Cannes Diary – Because the Night
Six years I’ve been coming to the Cannes Film Fest but I’ve never attended the Cinema de la Plage, their drive-in on the beach. Quentin Tarantino was here this week with his tribute to Sergio Leone, truly one of the best directors of the western and one to whom Tarantino himself owes a great debt. But many directors have stolen from Leone, not just Tarantino. Tonight’s event featured The Good, The Bad and the Ugly, a three hour tour de force of suspense, guns and cool Eastwood expressions as the young actor made the leap from television to film. An icon was born.
Cinema de la Plage is free and open to the public. You are forbidden from bringing food or drink, and they enforce this rule as they enforce every rule here, for better or worse. They hand out free blankets to keep you warm on these chilly nights in May. I’d forgotten two things upon leaving my flat. The first, my badge. I didn’t think I would need it, imagining myself simply walking to the outdoor theater to take my freely given seat. The second, that every night in Cannes, but especially Saturday night, is packed around the Palais du Festival, with the entire thing mostly gated off.
I thought I could get to the beach the back way, so I took a brisk walk down the docks, where all the swank yachts are parked, their lights twinkling with all the promise of a Gatsby gala, replete with champagne and confetti at midnight. Women in party dresses dotted the edges of the dock, some were squired inside. Who comes here in yachts? A lot of people. A lot of Saudis. There was a yacht from China.
By the time I reached the back gate, the guards arrived to inform me no passage sans badge. I said “fuck” very loudly, now getting a wee bit comfortable with my role as fit-having entitled American. I stomped back up by the yachts. Now, with sweat pouring down my chest, they did not look so fancy anymore. I then tried to push through the throngs of onlookers waiting for a glimpse of “somebody” up on the red carpet stairs. There is a gala premiere every two hours in the evening at the Palais. This is the main thrust of Cannes’ publicity — those beautiful stars on those technicolor red carpeted stairs.
I pushed, I shoved, I zipped, I zagged — and eventually I arrived where the movie was playing. Panting like a runaway dog, I tossed my water bottle, per their rules, and found a lounger. Turns out this was a popular show, at least for the first hour. Later that night, people would drift out as the film began to hit its two, then three hour mark.
But life is what happens to you while you’re busy making other plans. This was the second time I’d sat next to a farting Frenchman. The first time was during a screening of the Disappearance of Eleanor Rigby. It was a continual stream of stench that I could not escape from. I breathed through my mouth most of the time, silently begging him to go take that much-needed dump. I sympathized with him – the gastro-intenstinal details of any traveling experience is something no one really talks about but is a continual problem. Now, in my lounger, the guy next to me started up — all of that garlic, cheese and wine was wreaking havoc on his bowels, I figured. So I pulled myself and all of my crap up and took that opportunity to use the bathroom myself. Why did I suddenly have to go so badly? All of that water I drank? Or was it my tight jeans pressing on my bladder.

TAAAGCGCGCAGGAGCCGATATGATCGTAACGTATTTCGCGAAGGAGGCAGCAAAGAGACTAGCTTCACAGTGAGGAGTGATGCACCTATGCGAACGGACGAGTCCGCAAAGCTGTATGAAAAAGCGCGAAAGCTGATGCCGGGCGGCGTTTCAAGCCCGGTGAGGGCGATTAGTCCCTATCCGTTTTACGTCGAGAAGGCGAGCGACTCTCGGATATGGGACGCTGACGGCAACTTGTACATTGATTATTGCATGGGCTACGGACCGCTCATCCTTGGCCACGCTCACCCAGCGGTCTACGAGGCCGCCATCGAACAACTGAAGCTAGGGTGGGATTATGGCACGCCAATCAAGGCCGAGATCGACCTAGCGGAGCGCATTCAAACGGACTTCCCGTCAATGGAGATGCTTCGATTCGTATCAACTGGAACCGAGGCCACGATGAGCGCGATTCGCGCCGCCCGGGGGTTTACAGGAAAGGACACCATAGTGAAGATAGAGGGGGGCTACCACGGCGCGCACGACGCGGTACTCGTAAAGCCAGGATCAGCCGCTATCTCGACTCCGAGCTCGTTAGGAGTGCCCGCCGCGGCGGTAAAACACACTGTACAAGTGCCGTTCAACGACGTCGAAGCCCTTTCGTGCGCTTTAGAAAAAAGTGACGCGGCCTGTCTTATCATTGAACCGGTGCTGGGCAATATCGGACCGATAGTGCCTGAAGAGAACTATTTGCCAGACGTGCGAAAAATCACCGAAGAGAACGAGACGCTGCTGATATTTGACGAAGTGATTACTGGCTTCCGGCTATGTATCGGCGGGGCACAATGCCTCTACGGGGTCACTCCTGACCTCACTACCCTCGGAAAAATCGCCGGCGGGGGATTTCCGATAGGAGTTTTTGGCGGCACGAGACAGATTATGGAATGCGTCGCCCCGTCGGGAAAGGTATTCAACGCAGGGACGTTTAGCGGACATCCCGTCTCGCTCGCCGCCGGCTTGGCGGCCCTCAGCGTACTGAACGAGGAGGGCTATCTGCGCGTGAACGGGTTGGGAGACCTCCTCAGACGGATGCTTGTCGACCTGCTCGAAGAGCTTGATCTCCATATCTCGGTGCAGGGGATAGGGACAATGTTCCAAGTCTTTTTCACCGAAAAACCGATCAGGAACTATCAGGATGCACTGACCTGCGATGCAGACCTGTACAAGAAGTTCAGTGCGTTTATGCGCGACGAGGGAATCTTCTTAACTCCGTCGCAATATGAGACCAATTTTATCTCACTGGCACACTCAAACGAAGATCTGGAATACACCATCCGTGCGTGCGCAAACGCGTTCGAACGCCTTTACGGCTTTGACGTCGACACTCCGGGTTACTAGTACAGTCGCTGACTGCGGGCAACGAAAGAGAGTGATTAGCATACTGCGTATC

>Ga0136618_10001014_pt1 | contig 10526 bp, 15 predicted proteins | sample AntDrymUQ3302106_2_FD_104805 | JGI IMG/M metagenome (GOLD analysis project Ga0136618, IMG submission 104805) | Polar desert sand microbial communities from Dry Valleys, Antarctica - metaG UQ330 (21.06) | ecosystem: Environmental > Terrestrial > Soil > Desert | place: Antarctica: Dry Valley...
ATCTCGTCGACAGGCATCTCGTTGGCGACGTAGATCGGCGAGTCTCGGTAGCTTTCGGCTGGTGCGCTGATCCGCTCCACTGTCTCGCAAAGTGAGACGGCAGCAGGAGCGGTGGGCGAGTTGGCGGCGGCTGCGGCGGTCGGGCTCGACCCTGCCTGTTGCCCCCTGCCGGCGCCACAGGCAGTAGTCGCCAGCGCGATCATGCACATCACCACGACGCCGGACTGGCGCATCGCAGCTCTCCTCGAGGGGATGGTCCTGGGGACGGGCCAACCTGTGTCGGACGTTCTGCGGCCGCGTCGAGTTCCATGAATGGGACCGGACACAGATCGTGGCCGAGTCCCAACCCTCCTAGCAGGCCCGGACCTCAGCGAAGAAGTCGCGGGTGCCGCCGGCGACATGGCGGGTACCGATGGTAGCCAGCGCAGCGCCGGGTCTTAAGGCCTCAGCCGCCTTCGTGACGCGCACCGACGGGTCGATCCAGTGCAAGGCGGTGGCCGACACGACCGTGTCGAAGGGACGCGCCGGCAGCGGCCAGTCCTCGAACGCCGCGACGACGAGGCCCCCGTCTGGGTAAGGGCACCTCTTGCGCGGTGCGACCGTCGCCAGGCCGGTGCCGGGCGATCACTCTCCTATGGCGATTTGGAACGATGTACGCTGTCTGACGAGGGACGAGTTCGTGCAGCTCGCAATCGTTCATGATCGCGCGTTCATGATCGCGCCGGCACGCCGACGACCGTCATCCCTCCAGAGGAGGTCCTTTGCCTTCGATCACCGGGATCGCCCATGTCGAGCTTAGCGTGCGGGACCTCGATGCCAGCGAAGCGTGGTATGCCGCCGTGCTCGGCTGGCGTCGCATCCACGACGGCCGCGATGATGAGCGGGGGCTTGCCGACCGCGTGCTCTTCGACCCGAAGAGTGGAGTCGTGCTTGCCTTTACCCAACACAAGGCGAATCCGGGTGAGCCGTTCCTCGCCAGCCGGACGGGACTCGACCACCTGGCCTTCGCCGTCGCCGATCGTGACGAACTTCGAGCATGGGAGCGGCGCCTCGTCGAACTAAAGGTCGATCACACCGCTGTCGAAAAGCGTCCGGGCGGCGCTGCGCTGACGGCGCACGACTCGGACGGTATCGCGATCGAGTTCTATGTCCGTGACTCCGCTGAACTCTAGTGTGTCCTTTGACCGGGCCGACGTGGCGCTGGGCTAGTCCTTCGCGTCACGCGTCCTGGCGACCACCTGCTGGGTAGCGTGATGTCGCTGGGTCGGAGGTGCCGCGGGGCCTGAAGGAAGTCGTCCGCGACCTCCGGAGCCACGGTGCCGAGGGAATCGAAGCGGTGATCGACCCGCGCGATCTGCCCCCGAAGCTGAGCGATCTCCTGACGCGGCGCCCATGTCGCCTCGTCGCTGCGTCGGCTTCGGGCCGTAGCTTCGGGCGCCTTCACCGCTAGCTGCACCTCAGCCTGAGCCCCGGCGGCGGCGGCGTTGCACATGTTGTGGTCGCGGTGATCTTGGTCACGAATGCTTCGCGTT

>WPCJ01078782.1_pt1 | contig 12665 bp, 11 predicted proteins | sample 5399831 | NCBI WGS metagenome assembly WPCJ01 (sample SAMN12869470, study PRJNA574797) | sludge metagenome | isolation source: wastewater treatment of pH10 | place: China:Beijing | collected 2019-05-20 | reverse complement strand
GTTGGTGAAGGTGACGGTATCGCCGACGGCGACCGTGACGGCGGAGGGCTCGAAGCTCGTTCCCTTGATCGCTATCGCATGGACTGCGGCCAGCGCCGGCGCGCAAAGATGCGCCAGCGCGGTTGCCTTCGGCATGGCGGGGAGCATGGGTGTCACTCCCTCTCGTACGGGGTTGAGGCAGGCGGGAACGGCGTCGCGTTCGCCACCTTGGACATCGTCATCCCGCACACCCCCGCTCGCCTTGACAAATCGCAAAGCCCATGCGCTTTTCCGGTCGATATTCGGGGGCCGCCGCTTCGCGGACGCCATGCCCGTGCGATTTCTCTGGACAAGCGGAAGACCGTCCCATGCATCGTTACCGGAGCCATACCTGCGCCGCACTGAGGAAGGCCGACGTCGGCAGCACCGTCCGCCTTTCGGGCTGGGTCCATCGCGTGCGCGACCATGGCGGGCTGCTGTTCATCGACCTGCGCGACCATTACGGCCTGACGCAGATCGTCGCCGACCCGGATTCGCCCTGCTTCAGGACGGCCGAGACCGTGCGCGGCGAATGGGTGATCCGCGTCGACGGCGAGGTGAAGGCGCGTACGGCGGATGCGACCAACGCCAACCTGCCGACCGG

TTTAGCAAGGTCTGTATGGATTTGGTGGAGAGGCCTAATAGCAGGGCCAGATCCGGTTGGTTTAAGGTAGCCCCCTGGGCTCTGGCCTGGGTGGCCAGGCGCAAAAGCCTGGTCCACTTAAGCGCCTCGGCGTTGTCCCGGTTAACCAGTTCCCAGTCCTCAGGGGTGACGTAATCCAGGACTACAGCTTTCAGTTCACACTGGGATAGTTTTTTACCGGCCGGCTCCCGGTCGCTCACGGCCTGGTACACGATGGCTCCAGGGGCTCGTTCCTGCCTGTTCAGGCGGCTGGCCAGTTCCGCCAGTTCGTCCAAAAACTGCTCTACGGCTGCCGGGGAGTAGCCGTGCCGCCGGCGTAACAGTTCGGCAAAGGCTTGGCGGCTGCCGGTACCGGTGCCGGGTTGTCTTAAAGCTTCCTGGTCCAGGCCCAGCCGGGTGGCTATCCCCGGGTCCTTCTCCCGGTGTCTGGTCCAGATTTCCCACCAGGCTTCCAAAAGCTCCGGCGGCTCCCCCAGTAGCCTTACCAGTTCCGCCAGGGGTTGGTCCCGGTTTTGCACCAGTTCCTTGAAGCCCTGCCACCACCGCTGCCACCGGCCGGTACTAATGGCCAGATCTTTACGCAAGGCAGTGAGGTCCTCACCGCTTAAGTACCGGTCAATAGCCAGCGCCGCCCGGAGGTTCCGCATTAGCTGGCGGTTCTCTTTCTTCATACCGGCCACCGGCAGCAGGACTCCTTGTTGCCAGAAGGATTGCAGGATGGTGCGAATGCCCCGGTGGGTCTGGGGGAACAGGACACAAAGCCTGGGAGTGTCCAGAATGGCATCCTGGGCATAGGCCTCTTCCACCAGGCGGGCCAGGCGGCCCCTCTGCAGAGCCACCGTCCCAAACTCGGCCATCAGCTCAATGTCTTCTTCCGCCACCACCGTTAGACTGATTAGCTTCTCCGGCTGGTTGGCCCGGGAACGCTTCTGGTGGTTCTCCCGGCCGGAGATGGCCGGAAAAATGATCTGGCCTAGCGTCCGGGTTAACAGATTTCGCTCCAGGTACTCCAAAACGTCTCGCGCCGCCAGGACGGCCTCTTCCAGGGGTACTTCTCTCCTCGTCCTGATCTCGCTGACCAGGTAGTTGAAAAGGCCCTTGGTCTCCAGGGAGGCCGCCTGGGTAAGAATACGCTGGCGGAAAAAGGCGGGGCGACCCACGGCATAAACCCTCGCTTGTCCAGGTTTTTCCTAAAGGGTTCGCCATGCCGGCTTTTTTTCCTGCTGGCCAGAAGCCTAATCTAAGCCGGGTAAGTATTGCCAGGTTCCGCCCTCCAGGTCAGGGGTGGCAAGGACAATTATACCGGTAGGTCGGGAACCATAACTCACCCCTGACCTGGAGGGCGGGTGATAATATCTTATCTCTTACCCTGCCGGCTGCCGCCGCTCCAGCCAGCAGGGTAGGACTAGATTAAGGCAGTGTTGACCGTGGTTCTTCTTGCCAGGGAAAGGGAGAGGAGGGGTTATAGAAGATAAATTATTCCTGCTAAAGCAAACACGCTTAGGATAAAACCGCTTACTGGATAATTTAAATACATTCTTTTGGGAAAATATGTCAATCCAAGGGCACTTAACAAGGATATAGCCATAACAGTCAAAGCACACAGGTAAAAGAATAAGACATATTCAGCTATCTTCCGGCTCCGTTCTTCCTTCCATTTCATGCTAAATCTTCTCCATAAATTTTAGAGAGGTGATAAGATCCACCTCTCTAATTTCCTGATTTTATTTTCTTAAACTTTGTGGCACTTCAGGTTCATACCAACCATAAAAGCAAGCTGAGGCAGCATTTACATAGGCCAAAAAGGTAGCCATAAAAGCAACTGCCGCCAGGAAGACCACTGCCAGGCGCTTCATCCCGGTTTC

Either way, I had to find a bathroom or else. Their public restrooms by the beach are nowhere near as bad as they are anywhere else I’ve been. They are clean and the toilets flush. I peed and then went back down to the beach. I found a great seat right in the front row this time. I was in heaven. Big, beautiful screen stretched across the sand, cozy scarf and blanket, the stars up above, twinkling Jordan Belfort yachts floating in the water. The movie was engaging, brilliant and unlike anything I’ve seen lately, or maybe ever. Eastwood with those long spider legs and that wry smile was in his absolute prime. But just fifteen minutes later I had to pee again. I was starting to think I was being punished for my holier than thou attitude about the farting Frenchmen. So, FOCK – I pulled myself up off the lounger again, and tromped through the sand, once again, to the public restroom. I then took my seat again and watched the film for about twenty more minutes before I felt that bladder urgency once more. This was turning into a urinary nightmare. This time, the bathroom was closed.
The French can be very polite most of the time, especially if you are polite to them. But in such instances that you need them to help you? You can mostly forget it. The guy who locked the bathroom gate was not sympathetic to a woman with an issue. I had no choice but to speed around the crowded blocks nearby looking for some kind of a restaurant situation. It was a world of “no.” No one would let me use their toilette. No one. Until finally, a very nice Chinese man said yes. I vowed then and there never to disparage the Chinese, not for their taking over of our film industry, and not for their taking over of our middle class labor force and productivity. After all, who can blame them? We’re the ones who sold our country out on the cheap.